- Prerna Mukharya
Ceteris Paribus does not work
As someone who has led over 150 field evaluations, ranging from a few hundred to a few thousand surveys in each exercise across a lakh plus locations in India, one thing is certain - Ceteris Paribus does not apply to fieldwork in India i.e. nothing is constant when you are out on a field mission. Economics 101 teaches us many theorems under the assumption, “all things constant” or Ceteris Paribus (as it is called in Latin). What happens though, when we venture out to test first hand, our assumptions of what policies or social programs might work? What happens when we talk to people, survey them, try and irk out their actual beliefs, try and figure why they act the way they do?
Through this piece, I will highlight how each research evaluation or data collection exercise is still an eye-opener. Every time we go on a field mission, we are surprised at the evolving nature of human behaviour and how our assumptions are thwarted, owing to reasons so diverse, so perfunctory on occasions, that we aren’t surprised to be surprised any more.
The concept of over-surveyed populations
For a moment let us think about locations whether it is a tier 3, tier 4 or any rural part. For instance, a place like Osmanabad situated in the outskirts of Nashik, which is a few hundred kilometers from Pune, a site not too far from Gaya, Ajmer at a five hour driving distance from Delhi perhaps. What is common to all these locations? Well, the fact that while they aren’t the most talked about areas yet getting to these sites is not all that difficult. This is perhaps why there has been a deluge of social interventions in these locations.
When one conducts survey exercises or research in some of these parts, one is met with respondents, whose minds are pre-programmed to answer a certain way. Ask them- the legal age of marriage for a girl and almost everyone will say 18. Even though Rajasthan and its child brides in certain districts are known to all. Question people on the concept of child labour, and you would be surprised at how parents and children are aware of how it is illegal and will offer their two cents on why education is critical. Yet, as you pay a visit unannounced you will see many children skipping school, or working in mines, brick kilns, as labourers day after day.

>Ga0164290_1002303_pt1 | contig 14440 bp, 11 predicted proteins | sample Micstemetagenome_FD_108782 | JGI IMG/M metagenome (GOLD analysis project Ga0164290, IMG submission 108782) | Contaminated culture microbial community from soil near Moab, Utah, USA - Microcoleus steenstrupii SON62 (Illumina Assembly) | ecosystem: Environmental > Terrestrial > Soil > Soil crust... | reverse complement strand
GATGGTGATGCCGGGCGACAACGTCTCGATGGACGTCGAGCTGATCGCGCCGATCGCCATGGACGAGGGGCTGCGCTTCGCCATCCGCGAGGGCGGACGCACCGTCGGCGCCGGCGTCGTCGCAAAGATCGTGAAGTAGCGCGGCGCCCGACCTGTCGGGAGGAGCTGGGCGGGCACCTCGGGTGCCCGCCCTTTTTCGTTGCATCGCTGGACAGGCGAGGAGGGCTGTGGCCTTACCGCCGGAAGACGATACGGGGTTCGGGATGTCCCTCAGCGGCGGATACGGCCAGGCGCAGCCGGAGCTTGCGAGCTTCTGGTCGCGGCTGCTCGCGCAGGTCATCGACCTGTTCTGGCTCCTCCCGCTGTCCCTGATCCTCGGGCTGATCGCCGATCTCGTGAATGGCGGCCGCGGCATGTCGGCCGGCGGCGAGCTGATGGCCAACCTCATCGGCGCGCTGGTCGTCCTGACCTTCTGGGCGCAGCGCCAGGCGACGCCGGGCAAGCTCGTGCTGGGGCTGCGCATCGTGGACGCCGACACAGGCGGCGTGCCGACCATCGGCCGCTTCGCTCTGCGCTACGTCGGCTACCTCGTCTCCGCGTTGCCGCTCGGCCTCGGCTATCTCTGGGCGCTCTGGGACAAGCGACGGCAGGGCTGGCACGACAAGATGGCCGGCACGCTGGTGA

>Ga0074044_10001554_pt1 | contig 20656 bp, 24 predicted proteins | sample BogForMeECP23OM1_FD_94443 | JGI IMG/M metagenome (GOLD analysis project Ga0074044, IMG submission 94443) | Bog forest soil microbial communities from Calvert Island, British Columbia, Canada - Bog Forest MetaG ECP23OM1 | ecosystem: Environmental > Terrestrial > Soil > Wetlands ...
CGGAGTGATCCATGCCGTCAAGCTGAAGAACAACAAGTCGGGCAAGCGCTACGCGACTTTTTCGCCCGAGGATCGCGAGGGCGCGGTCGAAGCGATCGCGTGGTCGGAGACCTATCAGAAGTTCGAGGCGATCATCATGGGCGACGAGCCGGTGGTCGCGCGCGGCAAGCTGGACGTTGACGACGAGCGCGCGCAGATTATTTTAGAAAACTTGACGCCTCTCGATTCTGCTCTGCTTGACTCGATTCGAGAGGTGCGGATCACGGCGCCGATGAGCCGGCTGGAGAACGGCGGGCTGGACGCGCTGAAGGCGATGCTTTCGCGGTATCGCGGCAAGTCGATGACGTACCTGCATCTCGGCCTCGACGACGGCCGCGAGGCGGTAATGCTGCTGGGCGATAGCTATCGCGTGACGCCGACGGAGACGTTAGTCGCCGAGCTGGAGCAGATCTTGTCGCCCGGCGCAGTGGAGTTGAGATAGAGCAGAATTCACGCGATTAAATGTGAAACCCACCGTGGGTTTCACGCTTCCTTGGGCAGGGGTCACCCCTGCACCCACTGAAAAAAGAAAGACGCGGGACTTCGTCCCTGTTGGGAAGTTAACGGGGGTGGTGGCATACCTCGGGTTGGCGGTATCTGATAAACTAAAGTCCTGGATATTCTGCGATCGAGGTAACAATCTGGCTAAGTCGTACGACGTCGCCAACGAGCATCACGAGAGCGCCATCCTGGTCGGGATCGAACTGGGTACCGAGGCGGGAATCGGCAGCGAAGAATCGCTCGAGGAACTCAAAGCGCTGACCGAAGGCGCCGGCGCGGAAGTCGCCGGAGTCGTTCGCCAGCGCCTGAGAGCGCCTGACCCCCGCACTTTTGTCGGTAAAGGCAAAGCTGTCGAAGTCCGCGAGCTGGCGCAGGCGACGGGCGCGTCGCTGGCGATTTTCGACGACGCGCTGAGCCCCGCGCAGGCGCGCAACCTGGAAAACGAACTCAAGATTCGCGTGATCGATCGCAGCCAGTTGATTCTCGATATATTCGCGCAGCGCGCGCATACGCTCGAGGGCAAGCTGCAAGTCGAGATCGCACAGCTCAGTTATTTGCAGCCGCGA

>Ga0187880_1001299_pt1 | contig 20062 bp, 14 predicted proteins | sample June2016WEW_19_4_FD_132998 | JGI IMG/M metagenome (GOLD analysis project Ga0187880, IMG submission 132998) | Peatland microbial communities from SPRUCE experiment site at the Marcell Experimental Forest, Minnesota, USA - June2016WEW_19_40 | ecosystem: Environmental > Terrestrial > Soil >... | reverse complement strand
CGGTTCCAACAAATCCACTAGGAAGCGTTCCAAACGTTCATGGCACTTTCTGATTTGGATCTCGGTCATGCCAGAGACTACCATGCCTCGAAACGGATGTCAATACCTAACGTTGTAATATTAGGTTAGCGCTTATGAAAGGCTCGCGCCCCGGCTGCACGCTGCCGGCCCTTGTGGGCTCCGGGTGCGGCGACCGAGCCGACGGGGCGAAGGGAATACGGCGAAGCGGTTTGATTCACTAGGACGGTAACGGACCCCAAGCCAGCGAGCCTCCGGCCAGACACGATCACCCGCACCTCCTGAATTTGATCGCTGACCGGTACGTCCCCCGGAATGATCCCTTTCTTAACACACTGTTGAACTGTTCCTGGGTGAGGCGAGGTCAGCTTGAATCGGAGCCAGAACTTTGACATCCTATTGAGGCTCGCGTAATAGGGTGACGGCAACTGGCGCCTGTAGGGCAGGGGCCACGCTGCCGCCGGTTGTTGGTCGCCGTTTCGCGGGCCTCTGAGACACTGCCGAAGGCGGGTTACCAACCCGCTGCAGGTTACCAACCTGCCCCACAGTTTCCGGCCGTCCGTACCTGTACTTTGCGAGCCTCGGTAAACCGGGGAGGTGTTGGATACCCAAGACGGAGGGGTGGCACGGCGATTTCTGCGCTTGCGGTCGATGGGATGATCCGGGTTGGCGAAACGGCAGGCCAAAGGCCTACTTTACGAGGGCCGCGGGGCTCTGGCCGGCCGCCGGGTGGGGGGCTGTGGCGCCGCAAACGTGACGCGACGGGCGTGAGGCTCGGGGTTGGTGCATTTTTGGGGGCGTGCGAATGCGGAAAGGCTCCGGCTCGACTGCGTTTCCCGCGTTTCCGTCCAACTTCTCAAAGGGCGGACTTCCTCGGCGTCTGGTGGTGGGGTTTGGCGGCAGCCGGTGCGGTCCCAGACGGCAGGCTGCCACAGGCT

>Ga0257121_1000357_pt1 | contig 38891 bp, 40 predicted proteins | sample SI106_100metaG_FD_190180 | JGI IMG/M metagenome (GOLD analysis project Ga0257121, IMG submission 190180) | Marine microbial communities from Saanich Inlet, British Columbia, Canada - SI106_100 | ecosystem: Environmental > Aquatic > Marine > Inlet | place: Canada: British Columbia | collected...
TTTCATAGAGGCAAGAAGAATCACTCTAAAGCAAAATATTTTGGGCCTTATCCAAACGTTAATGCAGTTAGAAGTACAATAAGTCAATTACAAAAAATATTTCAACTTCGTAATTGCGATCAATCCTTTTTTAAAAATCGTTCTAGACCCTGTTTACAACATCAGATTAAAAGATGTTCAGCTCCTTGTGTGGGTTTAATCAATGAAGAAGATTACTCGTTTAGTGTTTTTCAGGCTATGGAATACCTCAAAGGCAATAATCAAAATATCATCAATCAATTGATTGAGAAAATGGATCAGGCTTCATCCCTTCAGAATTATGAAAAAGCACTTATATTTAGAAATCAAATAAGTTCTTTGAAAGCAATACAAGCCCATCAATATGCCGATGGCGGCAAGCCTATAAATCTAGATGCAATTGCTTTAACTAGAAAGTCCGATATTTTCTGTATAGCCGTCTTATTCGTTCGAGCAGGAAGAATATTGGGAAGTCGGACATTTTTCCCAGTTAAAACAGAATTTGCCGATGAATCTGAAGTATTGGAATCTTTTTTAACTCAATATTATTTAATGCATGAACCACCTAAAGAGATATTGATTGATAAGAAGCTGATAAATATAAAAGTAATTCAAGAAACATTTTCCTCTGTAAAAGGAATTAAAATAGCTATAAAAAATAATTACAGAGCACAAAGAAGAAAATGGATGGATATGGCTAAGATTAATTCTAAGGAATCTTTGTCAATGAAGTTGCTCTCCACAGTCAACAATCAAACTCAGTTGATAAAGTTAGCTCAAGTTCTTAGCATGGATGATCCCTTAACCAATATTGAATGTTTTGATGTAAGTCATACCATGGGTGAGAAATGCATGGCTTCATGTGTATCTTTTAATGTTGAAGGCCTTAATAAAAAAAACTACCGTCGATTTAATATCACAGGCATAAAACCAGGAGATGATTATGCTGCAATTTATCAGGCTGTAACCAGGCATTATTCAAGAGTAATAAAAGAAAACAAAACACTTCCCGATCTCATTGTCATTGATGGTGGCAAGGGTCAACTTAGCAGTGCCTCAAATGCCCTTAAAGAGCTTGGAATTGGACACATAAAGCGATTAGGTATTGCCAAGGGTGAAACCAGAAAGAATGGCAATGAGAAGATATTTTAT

As organizations try and figure where to roll out interventions, often owing to ease of accessibility of certain “peri-urban” areas or owing to airports 3-5 hours away, or good highways connecting certain districts, we will see a concentration of work in certain parts. And yet many not so accessible regions miss out.
Next, consider the concept of stakeholders or communities that are important for the position they hold in the day to day functioning of our life, for the power they exert as a vote bank, or for the influence they have on trade bodies. When we plan a research evaluation, we are often surprised at why certain people, groups of people or entire communities are acting in a way that is detrimental to their growth, or well-being. We often find stakeholders doing the exact opposite of what we would assume they should be doing ‘under normal circumstances’. For example, one might assume, that parents would want their children